Being indie isn’t easy!

There is one thing I have sure found out in a hurry, in the world of writing, if you aren’t one of the bigwigs, there is a definite stigma and many doors are slammed in your face. “Indie” writers is a term that you often hear used to refer to authors who self-publish or publish with a small publisher that isn’t well known.

There is some argument about whether authors published by small traditional publishers are really “indie” or not, but in the business, they are often considered so. I have self-published and signed contracts with small traditional publishers, so I figure I definitely fit into the “indie” group one way or another. Anyhow, here are a few things I have learned in the short time I have been a “professional” author:

  • Getting your book into a big chain bookstore is almost impossible. I figured Barnes and Noble and Books-A-Million would be happy to have me sell my books at their local branches and do author events. Boy was I wrong! I mean, I knew that the entire chain wouldn’t carry my books unless they became popular enough, but I figured at least the local stores would work with me, but the corporate powers-that-be won’t let them.
  • Getting your book into an independent bookstore isn’t much easier. Yeah, they are normally more willing to take a chance on local authors, but with the way the economy is right now, many of our local bookstores are barely keeping afloat or are in the red, so they just aren’t willing to take those chances right now.
  • Libraries can be kind of snobby, at least some of them. They will carry crappy quality books from major publishers (why else would they carry books by Paris Hilton, Snooki and the like?), but they can be EXTREMELY picky when it comes to unknown authors and publishers. They may turn you down with a reason that seems flimsy and ridiculous, but swarm to the newest fluff put out by celebrities. Of course, not all library systems are like that and sometimes they turn indie books down for good reason (like lack of funds).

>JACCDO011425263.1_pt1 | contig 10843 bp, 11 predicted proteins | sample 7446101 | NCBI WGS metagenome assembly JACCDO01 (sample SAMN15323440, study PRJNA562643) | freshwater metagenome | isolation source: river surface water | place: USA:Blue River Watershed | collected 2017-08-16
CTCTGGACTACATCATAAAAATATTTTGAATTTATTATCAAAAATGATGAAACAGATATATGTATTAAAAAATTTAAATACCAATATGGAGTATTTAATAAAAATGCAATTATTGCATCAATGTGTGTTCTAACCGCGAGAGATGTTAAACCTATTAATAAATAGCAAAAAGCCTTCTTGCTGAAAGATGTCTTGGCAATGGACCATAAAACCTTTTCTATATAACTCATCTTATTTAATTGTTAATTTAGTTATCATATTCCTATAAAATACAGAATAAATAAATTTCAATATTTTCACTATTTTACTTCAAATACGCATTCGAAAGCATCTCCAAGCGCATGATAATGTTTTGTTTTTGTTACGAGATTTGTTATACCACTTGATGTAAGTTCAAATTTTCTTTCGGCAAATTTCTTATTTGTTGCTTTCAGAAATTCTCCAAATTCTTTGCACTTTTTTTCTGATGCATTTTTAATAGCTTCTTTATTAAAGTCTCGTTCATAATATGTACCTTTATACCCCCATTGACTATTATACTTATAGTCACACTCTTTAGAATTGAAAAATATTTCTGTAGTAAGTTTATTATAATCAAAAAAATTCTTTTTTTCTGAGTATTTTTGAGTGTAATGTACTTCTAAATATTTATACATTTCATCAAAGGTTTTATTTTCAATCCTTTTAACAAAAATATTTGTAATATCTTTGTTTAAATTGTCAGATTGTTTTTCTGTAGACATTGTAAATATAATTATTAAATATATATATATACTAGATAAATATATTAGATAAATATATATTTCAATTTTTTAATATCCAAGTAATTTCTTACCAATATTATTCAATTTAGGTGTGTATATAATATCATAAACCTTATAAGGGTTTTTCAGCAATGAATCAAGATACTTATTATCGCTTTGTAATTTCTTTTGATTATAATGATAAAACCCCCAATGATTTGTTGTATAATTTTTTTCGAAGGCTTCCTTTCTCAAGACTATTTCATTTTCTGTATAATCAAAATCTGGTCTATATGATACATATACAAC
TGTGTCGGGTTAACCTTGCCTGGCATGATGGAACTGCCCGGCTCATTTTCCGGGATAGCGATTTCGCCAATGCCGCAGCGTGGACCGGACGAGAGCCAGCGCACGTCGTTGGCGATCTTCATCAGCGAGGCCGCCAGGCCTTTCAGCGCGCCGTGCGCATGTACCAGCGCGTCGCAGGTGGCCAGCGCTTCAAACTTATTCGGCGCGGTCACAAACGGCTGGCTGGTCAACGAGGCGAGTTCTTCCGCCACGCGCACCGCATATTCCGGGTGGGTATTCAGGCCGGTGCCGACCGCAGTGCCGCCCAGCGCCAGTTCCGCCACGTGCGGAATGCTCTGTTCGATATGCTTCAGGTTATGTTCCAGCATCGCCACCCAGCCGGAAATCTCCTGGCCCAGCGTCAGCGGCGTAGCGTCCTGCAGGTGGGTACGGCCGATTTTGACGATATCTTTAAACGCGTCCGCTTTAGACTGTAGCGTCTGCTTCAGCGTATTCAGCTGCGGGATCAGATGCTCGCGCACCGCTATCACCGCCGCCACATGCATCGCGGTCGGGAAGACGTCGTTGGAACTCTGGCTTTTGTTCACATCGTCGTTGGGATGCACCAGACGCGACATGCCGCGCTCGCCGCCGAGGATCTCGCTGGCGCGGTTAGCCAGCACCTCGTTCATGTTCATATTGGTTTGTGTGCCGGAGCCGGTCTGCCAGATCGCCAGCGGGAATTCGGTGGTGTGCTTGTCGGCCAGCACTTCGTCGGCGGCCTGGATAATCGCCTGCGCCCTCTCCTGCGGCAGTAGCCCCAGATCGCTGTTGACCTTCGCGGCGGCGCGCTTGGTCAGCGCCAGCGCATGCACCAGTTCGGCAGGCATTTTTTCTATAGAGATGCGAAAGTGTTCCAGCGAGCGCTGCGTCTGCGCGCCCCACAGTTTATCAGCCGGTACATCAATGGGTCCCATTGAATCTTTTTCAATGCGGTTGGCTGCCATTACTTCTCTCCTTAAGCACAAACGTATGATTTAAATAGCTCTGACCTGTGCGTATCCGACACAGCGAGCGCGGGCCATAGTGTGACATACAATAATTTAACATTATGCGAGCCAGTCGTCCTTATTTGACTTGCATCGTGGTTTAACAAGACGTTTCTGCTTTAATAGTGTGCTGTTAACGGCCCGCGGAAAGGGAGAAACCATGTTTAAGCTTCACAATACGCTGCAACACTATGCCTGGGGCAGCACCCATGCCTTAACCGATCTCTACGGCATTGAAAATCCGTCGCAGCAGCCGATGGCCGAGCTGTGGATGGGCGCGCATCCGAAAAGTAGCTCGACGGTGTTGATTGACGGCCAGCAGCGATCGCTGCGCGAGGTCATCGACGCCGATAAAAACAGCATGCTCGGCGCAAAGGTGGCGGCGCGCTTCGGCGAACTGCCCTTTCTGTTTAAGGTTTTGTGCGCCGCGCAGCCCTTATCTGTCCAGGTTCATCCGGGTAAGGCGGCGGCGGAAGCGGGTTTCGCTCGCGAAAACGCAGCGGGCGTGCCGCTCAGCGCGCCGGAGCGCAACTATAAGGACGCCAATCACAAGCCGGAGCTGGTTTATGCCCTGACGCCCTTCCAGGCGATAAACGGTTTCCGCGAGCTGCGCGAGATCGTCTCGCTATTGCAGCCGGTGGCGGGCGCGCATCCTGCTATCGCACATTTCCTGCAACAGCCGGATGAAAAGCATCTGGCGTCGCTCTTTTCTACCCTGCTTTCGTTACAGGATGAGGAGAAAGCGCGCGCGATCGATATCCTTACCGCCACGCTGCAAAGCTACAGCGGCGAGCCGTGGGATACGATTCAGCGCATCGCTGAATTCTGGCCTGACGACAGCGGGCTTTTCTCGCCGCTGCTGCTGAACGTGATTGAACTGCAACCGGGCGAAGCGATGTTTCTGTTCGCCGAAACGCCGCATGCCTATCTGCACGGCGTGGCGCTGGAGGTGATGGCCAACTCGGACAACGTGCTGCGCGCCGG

• Getting into local schools isn’t a piece of cake either unless you know someone personally. Many schools seem almost suspicious of authors they have never heard of, maybe because our society has become so crazy and schools have to be extra-careful about what kind of people they allow near their students. I can totally understand their point of view, but it still makes it difficult on us children’s writers.
  • Lastly, if you really want to be a success, you have to take advantage of every opportunity you DO get. Most of the businesses I have found who are willing to hold author events aren’t the ones I expected. Try coffee shops, art centers, community organizations and anywhere else you can think of. After all, the worst they can do is say no, right?

Are printed books really endangered?

With the advent and increasing popularity of ebooks, many doomsday prophets are now proclaiming that printed books will quickly meet their demise. I have heard experts claim that within the next 50 years, traditional books are destined to go the way of vinyl records. They might be used for decoration or sought out by collectors, but other than that, books as we have always known them will be obsolete.

Is this true? I hate to think so. Now, don’t get me wrong. I am not one of those purists who believe that ereaders are evil or anything, in fact I own a Kindle myself, but I still prefer the feel of a real book in my hands. Maybe I am old-fashioned or sentimental, but nothing will ever feel the same to me as flipping the pages of a new book.

I don’t really want to live in a world where the only place I can buy books is Amazon either. I like the convenience and wide diversity of internet bookstores, but I would much rather browse a brick and mortar store. I could literally spend hours in a cozy bookstore reading area. I prefer to sit down and try a book out before I buy it. Plus, in the bookstore I get to snoop around to see what other people are reading and get in some people watching, which happen to be two of my favorite pastimes.

As an author, I can also attest to the fact that there is nothing like holding your own book in your hands. I have had both ebooks and traditional books published, and the ebooks don’t elicit near the excitement from myself or others as the handheld ones do. This fact gives me hope for the future of traditional literature. What about you? Do you think that printed books are on their last leg? If so, will you consider it a great loss?